I quickly ralised that compared with the time and investment of making a whole sweater, hats used just one or two skeins of yarn and were done in a day or two. This gave me more opportunities to visit one of the gorgeous yarn shops near here and get lost in all the amazing colours and textures, and to imagine what I might make next...
Lately I've discovered entrelac, a technique where you knit little squares back and forth. By cunningly picking up stitches along the edges of the last row, the end result is like squishy patchwork. By making each square smaller than the last these rows can vanish Alice in Wonderland style towards the middle of a circular hat design.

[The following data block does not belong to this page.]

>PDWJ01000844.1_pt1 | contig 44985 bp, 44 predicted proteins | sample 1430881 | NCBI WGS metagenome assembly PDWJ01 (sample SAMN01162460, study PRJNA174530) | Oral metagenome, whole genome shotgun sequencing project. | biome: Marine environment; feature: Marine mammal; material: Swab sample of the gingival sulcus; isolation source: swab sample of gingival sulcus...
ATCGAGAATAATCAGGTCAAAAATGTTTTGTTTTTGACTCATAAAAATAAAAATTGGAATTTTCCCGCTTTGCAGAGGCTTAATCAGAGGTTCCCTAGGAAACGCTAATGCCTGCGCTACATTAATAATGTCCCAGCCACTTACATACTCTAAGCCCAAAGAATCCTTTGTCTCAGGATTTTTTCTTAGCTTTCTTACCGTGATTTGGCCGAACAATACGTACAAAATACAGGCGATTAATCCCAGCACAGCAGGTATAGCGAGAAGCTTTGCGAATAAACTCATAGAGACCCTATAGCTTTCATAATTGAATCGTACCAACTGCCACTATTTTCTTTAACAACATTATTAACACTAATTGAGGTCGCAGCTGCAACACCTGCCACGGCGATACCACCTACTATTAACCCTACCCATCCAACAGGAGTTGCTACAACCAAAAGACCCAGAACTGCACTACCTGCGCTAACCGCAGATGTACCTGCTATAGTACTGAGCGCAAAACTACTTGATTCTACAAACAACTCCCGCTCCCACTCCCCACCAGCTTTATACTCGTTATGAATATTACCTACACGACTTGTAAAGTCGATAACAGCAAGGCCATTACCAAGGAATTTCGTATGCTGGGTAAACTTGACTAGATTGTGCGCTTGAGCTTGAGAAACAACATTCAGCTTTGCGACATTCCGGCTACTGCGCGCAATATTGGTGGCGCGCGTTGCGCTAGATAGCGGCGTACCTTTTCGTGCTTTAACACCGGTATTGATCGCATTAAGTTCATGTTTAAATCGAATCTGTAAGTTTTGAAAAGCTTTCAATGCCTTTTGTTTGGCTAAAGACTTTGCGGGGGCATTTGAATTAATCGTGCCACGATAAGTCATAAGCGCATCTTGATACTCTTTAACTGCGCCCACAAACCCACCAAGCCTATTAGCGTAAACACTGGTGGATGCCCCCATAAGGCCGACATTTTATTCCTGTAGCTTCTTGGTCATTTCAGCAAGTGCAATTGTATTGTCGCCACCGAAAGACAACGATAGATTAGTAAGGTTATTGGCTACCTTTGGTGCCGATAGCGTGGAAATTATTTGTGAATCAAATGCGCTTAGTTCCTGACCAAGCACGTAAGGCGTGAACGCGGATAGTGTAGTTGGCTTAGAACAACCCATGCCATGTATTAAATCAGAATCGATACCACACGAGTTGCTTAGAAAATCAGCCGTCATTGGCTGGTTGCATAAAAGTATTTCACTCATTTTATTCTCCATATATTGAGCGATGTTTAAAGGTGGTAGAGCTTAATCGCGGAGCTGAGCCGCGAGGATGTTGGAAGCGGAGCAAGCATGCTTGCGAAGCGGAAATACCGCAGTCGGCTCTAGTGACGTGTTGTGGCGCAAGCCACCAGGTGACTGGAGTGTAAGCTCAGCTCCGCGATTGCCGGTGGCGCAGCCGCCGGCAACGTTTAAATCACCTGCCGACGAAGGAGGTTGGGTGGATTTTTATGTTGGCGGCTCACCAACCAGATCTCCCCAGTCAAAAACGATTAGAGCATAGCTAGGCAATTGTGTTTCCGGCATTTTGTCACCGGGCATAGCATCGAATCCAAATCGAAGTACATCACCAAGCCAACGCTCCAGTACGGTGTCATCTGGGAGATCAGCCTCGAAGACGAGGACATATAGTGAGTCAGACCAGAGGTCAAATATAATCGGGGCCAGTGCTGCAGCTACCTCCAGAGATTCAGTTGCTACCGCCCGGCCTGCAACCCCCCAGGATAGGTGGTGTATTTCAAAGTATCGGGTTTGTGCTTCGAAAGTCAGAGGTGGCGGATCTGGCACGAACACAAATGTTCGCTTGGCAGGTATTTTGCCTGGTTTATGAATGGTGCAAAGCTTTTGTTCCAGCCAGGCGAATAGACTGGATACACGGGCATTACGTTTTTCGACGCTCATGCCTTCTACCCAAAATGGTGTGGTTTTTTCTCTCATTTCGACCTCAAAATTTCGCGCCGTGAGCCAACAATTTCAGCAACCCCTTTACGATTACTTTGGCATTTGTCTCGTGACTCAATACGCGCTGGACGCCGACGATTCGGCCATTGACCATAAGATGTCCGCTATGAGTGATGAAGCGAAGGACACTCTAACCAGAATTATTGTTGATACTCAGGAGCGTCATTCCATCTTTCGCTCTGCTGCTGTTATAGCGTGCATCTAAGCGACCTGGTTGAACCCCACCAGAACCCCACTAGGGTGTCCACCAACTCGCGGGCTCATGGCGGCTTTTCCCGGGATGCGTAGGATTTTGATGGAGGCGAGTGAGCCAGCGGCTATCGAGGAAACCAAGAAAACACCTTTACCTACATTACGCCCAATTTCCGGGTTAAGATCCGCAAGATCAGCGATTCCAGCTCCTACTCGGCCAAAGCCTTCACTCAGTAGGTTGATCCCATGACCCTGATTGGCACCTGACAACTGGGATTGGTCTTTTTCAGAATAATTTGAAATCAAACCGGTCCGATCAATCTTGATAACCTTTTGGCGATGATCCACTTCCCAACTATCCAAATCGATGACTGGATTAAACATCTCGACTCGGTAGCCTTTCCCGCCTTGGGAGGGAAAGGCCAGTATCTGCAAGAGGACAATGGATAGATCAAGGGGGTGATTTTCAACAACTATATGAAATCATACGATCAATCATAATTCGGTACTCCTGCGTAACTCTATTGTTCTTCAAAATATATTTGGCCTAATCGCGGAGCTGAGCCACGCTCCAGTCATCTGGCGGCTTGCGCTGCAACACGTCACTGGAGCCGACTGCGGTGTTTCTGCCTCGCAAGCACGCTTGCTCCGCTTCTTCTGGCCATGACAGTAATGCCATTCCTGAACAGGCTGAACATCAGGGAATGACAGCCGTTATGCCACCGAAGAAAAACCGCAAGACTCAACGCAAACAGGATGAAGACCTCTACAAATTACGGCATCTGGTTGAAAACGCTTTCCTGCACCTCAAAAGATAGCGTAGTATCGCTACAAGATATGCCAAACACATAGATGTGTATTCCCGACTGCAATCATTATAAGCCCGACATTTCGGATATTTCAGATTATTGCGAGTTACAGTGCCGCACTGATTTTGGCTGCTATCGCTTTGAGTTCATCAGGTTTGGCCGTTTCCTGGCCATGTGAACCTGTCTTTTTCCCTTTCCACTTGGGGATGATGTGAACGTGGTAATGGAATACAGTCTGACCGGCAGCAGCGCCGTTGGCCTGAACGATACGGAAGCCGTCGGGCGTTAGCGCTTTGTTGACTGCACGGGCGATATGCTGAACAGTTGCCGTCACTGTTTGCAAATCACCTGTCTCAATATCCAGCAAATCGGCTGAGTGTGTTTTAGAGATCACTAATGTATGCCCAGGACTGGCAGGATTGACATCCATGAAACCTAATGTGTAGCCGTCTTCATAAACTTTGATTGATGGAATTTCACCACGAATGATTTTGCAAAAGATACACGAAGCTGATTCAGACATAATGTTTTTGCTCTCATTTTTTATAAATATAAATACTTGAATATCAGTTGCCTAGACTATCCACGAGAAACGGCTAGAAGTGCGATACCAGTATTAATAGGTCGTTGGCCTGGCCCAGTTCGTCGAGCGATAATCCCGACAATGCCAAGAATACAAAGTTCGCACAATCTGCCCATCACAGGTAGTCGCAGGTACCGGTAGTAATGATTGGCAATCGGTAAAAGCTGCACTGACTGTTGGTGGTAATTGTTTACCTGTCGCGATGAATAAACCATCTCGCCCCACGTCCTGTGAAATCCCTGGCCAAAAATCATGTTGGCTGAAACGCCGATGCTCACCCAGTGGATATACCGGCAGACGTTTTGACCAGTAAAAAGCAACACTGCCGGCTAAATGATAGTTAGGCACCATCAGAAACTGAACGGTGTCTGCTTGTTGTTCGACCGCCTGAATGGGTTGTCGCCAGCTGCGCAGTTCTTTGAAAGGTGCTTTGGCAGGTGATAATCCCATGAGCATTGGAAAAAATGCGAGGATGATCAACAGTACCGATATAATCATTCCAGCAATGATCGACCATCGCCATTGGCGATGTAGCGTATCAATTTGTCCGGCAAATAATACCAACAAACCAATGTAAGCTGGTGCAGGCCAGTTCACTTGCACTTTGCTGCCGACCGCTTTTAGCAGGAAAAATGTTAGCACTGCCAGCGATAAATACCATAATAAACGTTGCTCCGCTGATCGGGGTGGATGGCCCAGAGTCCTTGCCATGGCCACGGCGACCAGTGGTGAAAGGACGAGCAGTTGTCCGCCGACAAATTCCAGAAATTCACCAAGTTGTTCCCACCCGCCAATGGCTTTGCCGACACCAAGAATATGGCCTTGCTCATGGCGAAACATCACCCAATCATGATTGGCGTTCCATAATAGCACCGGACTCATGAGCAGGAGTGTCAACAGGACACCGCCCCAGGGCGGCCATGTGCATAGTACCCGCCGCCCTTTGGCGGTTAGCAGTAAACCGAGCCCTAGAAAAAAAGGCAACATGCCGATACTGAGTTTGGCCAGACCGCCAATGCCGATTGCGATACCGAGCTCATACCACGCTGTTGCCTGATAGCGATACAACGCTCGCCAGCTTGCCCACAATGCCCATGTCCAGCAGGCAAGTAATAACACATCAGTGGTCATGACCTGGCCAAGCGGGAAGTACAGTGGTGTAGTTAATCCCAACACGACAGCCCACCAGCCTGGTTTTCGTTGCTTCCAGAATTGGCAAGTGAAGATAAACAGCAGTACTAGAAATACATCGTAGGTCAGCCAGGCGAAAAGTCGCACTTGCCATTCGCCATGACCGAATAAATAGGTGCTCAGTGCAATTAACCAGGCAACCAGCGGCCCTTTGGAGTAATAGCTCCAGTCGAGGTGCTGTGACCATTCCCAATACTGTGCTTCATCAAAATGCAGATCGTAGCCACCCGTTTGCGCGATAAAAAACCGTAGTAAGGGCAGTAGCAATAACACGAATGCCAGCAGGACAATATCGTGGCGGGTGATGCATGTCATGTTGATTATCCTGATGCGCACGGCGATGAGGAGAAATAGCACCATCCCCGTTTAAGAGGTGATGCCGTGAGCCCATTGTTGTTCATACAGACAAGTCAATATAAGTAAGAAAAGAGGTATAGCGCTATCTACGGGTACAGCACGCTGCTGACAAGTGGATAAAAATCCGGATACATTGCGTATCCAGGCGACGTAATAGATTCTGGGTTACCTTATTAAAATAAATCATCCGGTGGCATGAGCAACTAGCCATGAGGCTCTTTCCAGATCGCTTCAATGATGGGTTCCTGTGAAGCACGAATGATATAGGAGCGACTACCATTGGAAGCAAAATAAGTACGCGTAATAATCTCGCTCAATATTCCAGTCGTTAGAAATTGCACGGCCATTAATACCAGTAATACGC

After making a lovely autumnal one in two fine variegated yarns I then made a simple charcoal grey one, which is more of a standard beret. Now I'm making a hat inspired by the colours of the seashore fit for a weather witch (for Elizabeth Cunningham fans) out of incredible springy, bouncy wool/silk from Japan (Iro from Noro).
I can't get over the improbable but perfect colour changes popping out or the blackberry-like bulges of the patches standing out thanks to the thick, defined stitches. The way this is growing feels more like wooly baking than knitwear construction.
When it's done it will go beyond the waves to a friend far away. I hope she sees dawn breaking over rocky tidal pools every time she puts it on - and that it keeps her head warm.